How to Make Your Church Hum

A Review of the Book by Paul Powell

I recently read a great little book. It isn’t exactly a book that is “hot off the press.” How To Make Your Church Hum was written in 1977, and it came into my possession the same way most of my books do—via a used bookstore. A few years ago I saw this book for sale, and its title caught my attention. It was written by a Southern Baptist pastor named Paul Powell. The book is short (just 92 pages), very readable, and includes lots of great advice. You can see the simplicity of his writing style as well as the direction of the book by simply scanning the chapter titles:

1. Major on the Basics
2. Pray Much
3. Build Spirit
4. Wake Up the Worship
5. Preach the Word
6. Give Dynamic Leadership
7. Plan Ahead
8. Work Hard
9. Involve the People
10. Major on Outreach
11. Minister to People
12. Shape Up the Plant
13. Advertise Well
14. Cut Excess Meetings
15. Develop Good Stewards

All of the chapters were good, but there were several chapters that really stood out to me because of a great illustration or profound quote. Here are three of my favorite chapters and why I like them:

Chapter 1: Major on the Basics

In this chapter Powell uses a powerful illustration about the great football coach, Knute Rockne. He claims that Rockne never had a secret practice. He didn’t mind at all if scouts from their opponents came and watched his Notre Dame team practice. In fact, once when an Army scout missed his train to watch Rockne’s team play and take notes for their meeting later in the season, Rockne mailed him the plays that he planned to use against West Point. He said, “It isn’t the play that wins, it’s the execution.” Powell then goes on to say the following:

“All great coaches agree. Champions are made by majoring on the fundamentals: blocking and tackling. They execute well. A team may win a game here and there by a trick play or a gimmick, but they won’t be a consistent winner that way.

Great churches are built the same way—by majoring on the basics. The spiritual fundamentals for the church are prayer, visitation, and Bible teaching….

If you build a church on the basics—visitation, prayer, and Bible study—and you do the basics well, there is no limit to how long you can stay and how strong the church can become. My conclusion is this: The secret is not in the play, but in the performance. You don’t build an exciting, spiritual, growing church on some newfangled idea that no one ever thought of before. You build it on the basics.”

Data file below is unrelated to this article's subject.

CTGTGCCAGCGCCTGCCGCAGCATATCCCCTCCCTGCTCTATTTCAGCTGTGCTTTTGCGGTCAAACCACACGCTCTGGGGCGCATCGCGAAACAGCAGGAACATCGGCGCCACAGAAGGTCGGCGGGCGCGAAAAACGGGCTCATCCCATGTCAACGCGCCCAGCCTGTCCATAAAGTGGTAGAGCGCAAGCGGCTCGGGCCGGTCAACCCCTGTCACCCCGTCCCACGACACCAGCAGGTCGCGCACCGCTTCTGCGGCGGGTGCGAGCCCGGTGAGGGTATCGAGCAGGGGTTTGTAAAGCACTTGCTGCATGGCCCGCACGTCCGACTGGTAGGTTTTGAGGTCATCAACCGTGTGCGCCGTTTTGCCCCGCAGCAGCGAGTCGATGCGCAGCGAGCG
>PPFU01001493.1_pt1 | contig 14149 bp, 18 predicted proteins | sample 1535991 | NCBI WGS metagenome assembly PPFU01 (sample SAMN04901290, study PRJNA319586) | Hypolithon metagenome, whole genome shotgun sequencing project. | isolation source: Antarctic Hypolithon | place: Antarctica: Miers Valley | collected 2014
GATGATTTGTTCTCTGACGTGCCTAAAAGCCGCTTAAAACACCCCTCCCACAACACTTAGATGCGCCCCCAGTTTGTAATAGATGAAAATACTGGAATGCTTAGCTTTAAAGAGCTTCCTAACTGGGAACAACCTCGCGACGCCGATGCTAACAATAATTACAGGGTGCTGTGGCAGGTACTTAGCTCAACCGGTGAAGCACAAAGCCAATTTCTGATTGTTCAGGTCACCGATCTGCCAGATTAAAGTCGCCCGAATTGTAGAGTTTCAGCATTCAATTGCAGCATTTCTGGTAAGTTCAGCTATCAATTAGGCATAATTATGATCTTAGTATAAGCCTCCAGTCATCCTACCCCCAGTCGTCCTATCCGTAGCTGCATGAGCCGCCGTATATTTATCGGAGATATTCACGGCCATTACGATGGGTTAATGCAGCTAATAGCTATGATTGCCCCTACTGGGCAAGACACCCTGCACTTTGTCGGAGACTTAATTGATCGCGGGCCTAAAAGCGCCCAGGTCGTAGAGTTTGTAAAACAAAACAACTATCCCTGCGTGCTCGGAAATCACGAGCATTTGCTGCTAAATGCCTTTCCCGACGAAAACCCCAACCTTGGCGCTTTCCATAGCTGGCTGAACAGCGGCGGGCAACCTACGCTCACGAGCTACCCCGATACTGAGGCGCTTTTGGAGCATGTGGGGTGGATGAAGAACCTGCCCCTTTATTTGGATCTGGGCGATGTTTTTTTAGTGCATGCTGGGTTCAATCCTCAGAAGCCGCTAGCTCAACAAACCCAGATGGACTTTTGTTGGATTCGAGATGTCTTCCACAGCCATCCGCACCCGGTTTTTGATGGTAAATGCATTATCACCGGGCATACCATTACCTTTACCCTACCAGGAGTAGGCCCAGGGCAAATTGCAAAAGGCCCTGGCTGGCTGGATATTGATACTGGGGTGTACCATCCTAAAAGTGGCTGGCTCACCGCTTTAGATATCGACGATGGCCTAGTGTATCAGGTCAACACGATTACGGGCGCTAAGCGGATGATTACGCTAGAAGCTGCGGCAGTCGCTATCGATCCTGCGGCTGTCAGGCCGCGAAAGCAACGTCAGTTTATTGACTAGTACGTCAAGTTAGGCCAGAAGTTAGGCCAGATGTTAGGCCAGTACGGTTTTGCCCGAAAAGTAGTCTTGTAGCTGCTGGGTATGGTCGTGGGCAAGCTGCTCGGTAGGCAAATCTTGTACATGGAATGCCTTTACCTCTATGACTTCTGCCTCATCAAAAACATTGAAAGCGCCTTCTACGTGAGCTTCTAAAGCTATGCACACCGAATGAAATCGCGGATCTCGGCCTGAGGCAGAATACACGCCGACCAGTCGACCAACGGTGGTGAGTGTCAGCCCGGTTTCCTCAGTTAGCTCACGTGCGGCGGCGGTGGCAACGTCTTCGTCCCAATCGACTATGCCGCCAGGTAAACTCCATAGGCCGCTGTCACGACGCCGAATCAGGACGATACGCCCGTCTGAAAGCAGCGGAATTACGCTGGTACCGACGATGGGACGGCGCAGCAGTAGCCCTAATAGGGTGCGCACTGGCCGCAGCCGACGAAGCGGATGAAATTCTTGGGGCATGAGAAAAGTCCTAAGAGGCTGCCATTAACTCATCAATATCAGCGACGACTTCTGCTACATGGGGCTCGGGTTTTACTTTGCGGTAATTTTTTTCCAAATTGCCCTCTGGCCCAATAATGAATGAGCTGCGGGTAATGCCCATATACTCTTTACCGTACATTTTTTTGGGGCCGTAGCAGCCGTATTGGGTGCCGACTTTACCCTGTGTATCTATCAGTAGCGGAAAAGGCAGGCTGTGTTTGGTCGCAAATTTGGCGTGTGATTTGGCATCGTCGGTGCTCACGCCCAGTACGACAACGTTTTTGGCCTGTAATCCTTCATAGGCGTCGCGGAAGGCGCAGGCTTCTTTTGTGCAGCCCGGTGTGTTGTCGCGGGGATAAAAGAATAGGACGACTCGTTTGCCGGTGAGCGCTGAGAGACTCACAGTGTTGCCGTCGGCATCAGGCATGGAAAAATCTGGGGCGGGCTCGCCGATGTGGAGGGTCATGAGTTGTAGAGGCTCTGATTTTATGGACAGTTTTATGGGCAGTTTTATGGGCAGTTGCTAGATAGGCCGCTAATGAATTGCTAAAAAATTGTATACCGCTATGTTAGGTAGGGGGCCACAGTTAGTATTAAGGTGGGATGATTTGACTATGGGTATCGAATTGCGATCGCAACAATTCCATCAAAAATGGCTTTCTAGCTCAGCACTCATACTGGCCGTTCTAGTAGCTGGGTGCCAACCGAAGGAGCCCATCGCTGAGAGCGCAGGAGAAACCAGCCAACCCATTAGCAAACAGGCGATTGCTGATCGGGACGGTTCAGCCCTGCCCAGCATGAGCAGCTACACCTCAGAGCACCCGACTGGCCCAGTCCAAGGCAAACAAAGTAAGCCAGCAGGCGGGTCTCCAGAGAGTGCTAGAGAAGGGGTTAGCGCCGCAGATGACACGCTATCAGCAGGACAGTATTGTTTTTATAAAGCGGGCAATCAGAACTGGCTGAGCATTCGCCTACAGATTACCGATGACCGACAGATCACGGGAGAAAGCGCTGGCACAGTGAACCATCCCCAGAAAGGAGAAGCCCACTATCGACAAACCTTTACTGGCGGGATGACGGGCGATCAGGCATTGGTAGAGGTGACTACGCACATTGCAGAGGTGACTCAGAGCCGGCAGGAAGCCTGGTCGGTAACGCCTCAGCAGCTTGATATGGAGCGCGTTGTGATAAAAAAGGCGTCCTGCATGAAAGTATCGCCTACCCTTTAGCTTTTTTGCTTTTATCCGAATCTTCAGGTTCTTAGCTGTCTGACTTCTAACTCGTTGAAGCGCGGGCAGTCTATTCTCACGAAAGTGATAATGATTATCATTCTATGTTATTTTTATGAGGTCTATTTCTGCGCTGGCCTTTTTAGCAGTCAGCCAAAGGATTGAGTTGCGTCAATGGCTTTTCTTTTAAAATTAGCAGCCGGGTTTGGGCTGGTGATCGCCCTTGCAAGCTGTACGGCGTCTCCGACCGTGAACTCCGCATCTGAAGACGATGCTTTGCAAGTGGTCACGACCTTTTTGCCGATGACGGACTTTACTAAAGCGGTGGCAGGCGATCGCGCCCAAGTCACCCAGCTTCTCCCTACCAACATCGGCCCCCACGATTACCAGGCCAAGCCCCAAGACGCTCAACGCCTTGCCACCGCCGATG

Chapter 2: Pray Much

In this chapter Powell urges the reader to recognize the absolute necessity of prayer in the church. He uses an illustration to demonstrate the uselessness of being organized but lacking the Holy Spirit’s power. Powell does not discount the value of organization, but rather he says,

“Organization alone is never enough. A cemetery is the most highly organized place in the world. Nobody ever gets out of place there. But a cemetery is also the deadest place in the world.”

Chapter 14: Cut Excess Meetings

In this chapter Powell makes the case that some churches have way too many things going on which ultimately wears down the people. He talks about Mary and Martha, and presents a compelling case for evaluating the purpose behind the various activities and meetings in your church. He says:

“We all fall victim to the Martha mania. We get so involved in the many things that we neglect the one thing—our relationship and fellowship with the Lord. We become like the proverbial river—a mile wide and an inch deep. We’re spread out but there’s no depth to our lives.”

In the midst of this chapter, I came across one of the most thought-provoking questions I have ever heard: “What’s the use of putting more irons in the fire if the fire is going out?” As a guy who is constantly taking on new responsibilities and starting new projects, this was a very timely question for me to consider.

Used copies of this book are available on Amazon, and no doubt other places as well. I would recommend this book for any pastor who desires his church to reach its full potential and be all that it can be for Christ. I am sure that any pastor, no matter the size of his church or his length of time in the ministry, would be encouraged and challenged by this short book.

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